capitalist class are not willing to accept the suggestion as it is alleged that in most cases the amount of profit of a considerable portion of business houses has not only been maintained but is rising. This has been so at the cost of workers and common masses’ economic interest. One of the most important policy suggestions is to revise income distribution in favour of workers. Increase of wage share to the required extent is a factor in this policy. In that case the increased purchasing power of people would lead to expansion of market. This may lead to higher production and most importantly employment generation by reducing the excess capacity of business. One of the greatest propagandists of this policy is Thomas Piketty. In his book Capital he advocates, as explained by David Harvey, professor of Anthropology and Geography, City University of New York, progressive taxation and a global wealth tax as the only way to counter the trend towards the creation of a “patrimonial” form of capitalism marked by what he dubs “terrifying” inequalities of wealth and income. He also documents in excruciating and hard to rebut details how social inequality of both wealth and income has evolved over the last two centuries, with particular emphasis on the role of wealth. Piketty thinks that there has always been “the central contradiction” of capital as the ever-increasing accumulation of wealth on the part of a small portion of people. This is due to the simple fact that the rate of return on capital always exceeds the rate of growth of income.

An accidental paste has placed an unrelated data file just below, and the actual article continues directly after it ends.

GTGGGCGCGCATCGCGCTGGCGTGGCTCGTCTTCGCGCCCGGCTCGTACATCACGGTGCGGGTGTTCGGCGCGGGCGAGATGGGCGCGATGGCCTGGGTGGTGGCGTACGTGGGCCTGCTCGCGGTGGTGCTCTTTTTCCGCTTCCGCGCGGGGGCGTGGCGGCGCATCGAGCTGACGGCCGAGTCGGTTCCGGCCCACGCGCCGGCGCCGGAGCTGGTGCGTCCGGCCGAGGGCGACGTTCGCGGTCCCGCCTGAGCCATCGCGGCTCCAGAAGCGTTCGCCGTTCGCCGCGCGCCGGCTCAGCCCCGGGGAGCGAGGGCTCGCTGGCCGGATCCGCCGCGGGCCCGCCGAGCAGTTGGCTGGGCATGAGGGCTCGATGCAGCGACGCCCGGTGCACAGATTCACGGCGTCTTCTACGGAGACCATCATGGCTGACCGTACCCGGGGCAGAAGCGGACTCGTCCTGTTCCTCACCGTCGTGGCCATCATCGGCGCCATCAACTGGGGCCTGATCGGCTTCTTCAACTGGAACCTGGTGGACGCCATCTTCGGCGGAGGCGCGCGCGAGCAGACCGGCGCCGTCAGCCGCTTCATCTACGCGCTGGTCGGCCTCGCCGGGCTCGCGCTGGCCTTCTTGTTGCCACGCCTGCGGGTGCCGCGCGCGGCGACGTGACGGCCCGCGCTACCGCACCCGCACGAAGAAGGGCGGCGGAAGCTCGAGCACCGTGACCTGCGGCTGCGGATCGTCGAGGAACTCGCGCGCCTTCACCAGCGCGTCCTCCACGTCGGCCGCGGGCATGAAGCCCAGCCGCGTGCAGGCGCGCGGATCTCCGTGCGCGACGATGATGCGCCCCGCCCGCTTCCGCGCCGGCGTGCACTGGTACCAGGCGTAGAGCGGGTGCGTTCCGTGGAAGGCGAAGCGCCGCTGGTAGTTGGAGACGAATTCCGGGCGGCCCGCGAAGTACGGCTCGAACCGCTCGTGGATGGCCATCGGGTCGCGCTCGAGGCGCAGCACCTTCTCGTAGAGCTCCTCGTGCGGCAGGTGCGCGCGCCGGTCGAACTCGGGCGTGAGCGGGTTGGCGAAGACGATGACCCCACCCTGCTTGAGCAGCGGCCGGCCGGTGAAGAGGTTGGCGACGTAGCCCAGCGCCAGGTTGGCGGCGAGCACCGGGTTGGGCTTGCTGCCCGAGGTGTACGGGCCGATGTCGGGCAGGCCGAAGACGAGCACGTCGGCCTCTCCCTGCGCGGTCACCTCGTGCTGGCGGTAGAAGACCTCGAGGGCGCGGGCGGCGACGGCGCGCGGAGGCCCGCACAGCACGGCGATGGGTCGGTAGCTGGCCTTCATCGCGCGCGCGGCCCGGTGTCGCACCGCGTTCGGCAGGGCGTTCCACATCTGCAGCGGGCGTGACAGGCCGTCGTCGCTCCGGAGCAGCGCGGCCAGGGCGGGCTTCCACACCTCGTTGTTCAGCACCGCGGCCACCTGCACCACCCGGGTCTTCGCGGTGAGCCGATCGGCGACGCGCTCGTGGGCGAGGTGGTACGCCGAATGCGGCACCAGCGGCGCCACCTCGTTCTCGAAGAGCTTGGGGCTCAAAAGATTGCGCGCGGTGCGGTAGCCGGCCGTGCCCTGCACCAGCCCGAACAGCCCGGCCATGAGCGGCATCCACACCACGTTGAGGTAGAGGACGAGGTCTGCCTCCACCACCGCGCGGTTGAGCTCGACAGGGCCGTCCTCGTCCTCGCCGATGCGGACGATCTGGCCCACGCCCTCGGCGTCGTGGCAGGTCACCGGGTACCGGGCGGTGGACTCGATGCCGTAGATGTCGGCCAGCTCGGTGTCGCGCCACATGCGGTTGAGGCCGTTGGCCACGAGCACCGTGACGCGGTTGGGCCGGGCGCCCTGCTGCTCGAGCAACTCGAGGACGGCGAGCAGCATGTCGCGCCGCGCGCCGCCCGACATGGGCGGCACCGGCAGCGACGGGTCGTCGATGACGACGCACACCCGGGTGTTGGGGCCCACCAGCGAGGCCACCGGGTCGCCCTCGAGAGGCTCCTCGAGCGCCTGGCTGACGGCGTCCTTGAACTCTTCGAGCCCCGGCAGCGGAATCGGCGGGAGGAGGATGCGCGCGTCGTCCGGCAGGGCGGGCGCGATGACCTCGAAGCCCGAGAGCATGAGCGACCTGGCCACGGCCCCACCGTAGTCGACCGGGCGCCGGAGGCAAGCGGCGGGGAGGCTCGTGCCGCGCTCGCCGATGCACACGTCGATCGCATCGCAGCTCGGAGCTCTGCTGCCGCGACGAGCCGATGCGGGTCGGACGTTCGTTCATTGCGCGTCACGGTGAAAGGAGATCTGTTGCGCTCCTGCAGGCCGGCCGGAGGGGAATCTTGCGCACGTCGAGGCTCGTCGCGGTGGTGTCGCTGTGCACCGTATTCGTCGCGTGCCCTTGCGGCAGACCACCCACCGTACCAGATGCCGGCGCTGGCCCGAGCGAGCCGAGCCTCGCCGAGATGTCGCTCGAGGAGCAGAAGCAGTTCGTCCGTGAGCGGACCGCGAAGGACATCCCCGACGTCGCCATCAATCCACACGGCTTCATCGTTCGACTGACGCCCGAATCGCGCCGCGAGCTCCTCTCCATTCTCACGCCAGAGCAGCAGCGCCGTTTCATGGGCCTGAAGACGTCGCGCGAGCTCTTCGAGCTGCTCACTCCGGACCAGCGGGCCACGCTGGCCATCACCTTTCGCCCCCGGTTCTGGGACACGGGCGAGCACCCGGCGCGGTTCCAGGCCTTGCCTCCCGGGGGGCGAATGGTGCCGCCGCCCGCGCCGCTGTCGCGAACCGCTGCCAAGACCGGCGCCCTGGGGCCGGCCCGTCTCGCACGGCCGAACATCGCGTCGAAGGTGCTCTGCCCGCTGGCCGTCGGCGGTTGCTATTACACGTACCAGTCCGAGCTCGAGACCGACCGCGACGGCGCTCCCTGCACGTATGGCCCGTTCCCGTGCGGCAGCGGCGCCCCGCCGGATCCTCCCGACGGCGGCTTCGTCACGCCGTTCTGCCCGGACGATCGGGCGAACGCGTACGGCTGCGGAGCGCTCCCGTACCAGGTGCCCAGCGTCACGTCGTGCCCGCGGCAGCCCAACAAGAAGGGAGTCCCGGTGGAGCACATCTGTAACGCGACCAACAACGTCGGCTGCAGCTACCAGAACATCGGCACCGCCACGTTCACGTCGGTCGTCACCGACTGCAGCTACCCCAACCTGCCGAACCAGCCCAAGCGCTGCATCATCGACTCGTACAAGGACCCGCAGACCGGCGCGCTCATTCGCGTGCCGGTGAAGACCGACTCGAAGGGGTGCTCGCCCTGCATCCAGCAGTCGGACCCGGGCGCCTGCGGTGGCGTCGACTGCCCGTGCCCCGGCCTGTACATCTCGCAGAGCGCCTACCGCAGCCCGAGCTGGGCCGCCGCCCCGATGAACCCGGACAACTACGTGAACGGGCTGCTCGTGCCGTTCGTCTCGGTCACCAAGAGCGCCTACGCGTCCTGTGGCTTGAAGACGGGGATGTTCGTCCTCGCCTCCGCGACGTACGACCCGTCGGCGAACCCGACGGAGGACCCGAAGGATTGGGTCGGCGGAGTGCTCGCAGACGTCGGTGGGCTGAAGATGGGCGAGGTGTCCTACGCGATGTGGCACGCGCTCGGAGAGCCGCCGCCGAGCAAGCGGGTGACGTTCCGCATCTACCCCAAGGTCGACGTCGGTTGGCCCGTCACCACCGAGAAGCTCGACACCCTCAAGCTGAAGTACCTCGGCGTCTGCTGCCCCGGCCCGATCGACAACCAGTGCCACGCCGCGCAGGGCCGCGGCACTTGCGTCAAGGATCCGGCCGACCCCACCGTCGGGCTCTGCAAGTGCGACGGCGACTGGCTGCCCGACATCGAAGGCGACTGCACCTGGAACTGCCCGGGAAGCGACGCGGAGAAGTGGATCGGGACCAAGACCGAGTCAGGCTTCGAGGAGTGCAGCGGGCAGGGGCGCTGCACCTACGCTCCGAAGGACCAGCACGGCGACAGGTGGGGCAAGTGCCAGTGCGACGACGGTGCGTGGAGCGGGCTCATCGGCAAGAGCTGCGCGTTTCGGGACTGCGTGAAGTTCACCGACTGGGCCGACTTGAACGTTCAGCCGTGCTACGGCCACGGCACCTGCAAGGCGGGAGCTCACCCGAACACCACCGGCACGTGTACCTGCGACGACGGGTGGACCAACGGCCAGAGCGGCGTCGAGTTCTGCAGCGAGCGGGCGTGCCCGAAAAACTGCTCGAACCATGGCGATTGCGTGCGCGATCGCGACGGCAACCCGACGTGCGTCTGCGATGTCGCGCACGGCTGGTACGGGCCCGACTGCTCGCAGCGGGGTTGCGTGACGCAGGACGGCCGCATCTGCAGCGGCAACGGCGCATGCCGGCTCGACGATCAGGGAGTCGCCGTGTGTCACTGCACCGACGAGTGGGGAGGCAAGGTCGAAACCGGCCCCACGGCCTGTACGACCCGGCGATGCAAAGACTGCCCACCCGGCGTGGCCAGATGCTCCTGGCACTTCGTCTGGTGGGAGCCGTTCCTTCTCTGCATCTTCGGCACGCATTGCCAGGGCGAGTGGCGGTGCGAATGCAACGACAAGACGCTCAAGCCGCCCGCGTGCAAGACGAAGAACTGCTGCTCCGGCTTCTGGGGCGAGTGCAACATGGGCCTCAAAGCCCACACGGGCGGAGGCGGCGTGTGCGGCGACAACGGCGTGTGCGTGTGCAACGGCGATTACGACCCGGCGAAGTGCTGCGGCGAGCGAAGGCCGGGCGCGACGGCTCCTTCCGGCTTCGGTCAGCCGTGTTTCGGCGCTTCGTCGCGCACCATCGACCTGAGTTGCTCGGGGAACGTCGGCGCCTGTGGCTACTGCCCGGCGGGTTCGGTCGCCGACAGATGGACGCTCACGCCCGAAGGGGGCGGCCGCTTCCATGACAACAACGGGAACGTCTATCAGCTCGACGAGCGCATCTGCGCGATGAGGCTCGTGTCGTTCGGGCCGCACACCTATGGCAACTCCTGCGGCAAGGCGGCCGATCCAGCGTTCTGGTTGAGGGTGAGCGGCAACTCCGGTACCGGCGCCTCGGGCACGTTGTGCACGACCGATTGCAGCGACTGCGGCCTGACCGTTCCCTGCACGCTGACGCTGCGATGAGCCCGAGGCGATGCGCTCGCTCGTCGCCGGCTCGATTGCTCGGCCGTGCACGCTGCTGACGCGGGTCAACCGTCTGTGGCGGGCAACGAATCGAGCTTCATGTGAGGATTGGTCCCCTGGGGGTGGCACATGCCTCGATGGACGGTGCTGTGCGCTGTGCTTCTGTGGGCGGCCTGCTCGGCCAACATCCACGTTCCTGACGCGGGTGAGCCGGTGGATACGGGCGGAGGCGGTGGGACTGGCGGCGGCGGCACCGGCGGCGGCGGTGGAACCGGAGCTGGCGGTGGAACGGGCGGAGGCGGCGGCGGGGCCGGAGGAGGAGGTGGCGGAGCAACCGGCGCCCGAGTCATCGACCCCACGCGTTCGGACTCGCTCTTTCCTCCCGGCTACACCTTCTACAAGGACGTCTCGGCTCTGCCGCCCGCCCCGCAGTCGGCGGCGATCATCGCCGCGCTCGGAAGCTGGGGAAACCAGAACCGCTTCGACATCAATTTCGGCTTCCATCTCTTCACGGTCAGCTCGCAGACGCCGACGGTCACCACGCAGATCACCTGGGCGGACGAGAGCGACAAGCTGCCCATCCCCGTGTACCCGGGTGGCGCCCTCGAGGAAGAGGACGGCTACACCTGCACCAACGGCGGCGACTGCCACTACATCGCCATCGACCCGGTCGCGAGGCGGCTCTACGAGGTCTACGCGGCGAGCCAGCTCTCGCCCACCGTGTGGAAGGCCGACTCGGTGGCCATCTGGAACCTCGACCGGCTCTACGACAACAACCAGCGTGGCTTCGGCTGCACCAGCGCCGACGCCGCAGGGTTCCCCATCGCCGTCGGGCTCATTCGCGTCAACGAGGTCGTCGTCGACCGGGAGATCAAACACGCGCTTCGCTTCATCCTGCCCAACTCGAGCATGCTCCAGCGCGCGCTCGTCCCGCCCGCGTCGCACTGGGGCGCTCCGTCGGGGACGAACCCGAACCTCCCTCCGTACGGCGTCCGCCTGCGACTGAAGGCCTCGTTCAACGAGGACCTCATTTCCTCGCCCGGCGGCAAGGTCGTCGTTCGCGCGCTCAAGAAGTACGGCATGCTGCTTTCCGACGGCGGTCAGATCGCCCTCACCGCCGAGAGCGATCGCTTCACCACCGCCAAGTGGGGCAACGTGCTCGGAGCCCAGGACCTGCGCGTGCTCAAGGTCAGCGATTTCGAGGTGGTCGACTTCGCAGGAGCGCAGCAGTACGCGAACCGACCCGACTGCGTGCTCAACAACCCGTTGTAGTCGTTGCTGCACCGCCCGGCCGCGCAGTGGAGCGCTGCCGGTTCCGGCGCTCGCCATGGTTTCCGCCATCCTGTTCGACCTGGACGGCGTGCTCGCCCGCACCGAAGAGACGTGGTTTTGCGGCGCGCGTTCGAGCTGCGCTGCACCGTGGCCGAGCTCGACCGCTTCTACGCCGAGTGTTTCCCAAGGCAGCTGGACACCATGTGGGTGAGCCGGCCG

Where does the Indian economy lie
Most people think that the slowdown of the growth of the Indian economy is due to the effect of the recent demonetisation and ambiguities in implementing GST. No doubt those factors have made the situation worse. But the economy has not been doing well for some years. The investment or gross capital formation is not at all promising, employment scenario, one of the most important indicators of economic performance, is hopelessly decreasing in the organised sector and also not improving in the unorganised sector. Export performance has been very weak for some quarters.
Low capital formation
One of the most important sectors is private household sector capital formation. This includes small and medium non-corporate business. The sector is a very big source of employ-ment and it is declining sharply. From 2013-14 to 2015-16 this sector saw a decline from 12.6% of GDP to 10.8%. Observers expect that this will further decline when the data of 2016-17 will be released. This is due to demonetization.